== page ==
In lieu of an abstract, here is a brief excerpt of the content:

Reviewed by:
  • Genres of Modernity: Contemporary Indian Novels in English
  • Sukhbir Singh (bio)
Genres of Modernity: Contemporary Indian Novels in English. By Dirk Wiemann . Amsterdam: Rodopi, 2008. 334 pp. Paper $100.00.

Dirk Wiemann symbolically sets the tone of his book with the front cover picture of an advertising board bearing the words "Now, 20,000 sq. ft. of pure shopping joy in Hyderabad." It stands as an insignia of contemporary India fast tilting toward globalization and heterogenization, toward the vernacular of postcolonialism and postmodernism. The whole process in India first started with Hyderabad in the mid-nineties at the initiative of the then chief minister of Andhra Pradesh, Chanderbabu Naidu. In the same context, Wiemann explores some significant contemporary Indian novels in English in an effort to locate the "indigenous diversifications" of Indian "modernity in the present," which subvert universal European modernity in favor of a vernacular variety of modernities. In the process, he resorts to "a refiguring of the present" as a "call for transforming the contemporary moment and forging the conceptual and political instruments adequate to this task" (7). Wiemann puts forward his basic hypothesis of multiple Indian [End Page 258] modernities in space, time, and history with the help of John Berger's G, Michael Ondaatje's In the Skin of a Lion, and Arundhati Roy's The God of Small Things. These three works commonly mark "radical discontinuities, conjuring up a plurality in heterogeneous time, presented and experienced as 'the turning of a corner in which an altogether different present happens, which was not foreseen' " (4).

The first half (chapters 2-6) of Wiemann's book treats one of the chief markers of modernity, namely, "time." In the process, it decenters Walter Benjamin's notion of "homogeneous empty time" of European modernity through a rereading of Salman Rushdie's Midnight's Chidren, Sashi Tharoor's The Great Indian Novel, and Kiran Nagarkar's Cuckold as "national allegories," all of which point to "a multiplicity of aesthetic strategies of disclaiming/de-claiming Indian standard time" (7). Along with "time," Wiemann considers "home," which is closely linked to "time" in the context of vernacular Indian modernity. With these two aspects of modernity, Wiemann situates these texts in a discursive environment that has, "at least in the case of India, produced some of the most influential theoretical propositions concerning post-coloniality" (13). European modernity anchors itself in homogeneity, uniformity, singularity, and universality—a kind of "self-sufficiency" that gets "reconstructed and questioned in Indian critical conceptualizations of the national/modern" (15). This reconstruction and questioning, Wiemann believes, creates a space for speculating about possibilities of "alternative narratives of modernity," which diverge into a discursive frame of "transmodernity" and succeed in producing "a different discourse" by "interrogating the presuppositions that underwrite its precedent Other, Western colonialism, on which it has to remain fixated, however, in order to be able to combat it" (28).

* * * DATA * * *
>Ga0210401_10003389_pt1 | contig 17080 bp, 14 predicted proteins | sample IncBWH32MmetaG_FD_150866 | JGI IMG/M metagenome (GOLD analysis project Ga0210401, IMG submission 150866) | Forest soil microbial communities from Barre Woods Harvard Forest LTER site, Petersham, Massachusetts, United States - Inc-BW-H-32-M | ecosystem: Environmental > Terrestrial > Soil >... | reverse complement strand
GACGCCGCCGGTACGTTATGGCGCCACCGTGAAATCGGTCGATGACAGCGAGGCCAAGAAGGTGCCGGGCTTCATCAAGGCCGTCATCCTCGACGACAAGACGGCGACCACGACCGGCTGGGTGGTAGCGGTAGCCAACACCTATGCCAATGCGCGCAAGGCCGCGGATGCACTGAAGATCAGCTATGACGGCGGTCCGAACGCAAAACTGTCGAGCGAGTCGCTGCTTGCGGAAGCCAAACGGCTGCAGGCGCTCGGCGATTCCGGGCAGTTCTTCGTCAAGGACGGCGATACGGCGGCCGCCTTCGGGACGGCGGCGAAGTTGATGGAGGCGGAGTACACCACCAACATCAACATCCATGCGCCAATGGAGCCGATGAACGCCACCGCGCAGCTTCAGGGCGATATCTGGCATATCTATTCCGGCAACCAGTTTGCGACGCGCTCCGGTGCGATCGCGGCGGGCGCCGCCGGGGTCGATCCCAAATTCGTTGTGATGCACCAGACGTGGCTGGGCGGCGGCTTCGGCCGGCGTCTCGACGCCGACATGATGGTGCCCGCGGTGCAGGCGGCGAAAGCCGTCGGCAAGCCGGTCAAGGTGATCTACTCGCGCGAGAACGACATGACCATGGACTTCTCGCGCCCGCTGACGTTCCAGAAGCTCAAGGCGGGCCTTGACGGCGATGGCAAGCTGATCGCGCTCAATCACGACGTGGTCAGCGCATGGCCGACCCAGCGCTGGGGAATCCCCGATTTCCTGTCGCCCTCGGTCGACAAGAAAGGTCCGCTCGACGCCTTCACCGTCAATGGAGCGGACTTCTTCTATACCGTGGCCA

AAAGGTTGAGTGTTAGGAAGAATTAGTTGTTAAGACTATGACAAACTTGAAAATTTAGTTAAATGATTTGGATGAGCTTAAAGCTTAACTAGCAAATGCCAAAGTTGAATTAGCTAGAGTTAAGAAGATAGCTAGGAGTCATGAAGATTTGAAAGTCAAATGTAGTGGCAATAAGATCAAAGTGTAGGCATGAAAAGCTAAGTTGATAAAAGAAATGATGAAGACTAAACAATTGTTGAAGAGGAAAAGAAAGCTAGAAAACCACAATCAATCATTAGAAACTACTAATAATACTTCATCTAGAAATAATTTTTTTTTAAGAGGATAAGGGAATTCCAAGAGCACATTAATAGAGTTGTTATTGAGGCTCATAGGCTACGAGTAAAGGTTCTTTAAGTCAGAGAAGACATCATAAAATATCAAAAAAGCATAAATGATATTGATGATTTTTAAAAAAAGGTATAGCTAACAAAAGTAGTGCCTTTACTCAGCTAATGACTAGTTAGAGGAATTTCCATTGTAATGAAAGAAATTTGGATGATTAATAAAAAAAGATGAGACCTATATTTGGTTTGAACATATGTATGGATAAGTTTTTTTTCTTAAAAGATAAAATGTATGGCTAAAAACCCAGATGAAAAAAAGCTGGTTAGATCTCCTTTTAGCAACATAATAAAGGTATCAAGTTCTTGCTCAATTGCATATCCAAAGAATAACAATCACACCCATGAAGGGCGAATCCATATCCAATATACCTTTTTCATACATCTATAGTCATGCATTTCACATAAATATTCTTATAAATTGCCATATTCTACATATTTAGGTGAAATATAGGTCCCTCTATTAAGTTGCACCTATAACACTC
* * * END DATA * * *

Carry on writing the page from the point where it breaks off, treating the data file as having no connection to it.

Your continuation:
Wiemann carefully conceptualizes his hypothesis of multiple Indian modernities based on heterochronic time in the postindependence period by closely considering four contemporary Indian novels in English—namely, Tharoor's The Great Indian Novel, Vikram Chandra's Red Earth and Pouring Rain, Nagarkar's Cuckold, and Vikram Seth's A Suitable Boy. These texts in their own different ways reconfigure the original parameters of European modernity, which are necessarily sustained by homogeneous empty time. In Wiemann's view, Tharoor in his historical novel of Indira Gandhi's emergency relates India's modernity "in terms of the epic," so that "this modernity becomes, at one level, legible as fundamentally different: not as derivation of European prime modernity but, in an emphatic version of the paradigm of the national/modern, as a rerun, or rather re-enactment of the events codified in Mahabharata" (85). Tharoor calls forth epic authority for "a secularist-liberal agenda," which replaces "the original myth of the one [End Page 259] absolutist dharma [righteousness] by the new" (100). This new agenda will "instruct the good Indian citizen to stick to dharma that will be grounded in personal truth, and—apart from tolerance—will prescribe no societal obligations whatsoever" (100-101). Chandra's Red Earth and Pouring Rain similarly subverts universal European modernity through unorthodox projections...


Additional Information

Print ISSN
pp. 258-262
Launched on MUSE
Open Access
Back To Top

This website uses cookies to ensure you get the best experience on our website. Without cookies your experience may not be seamless.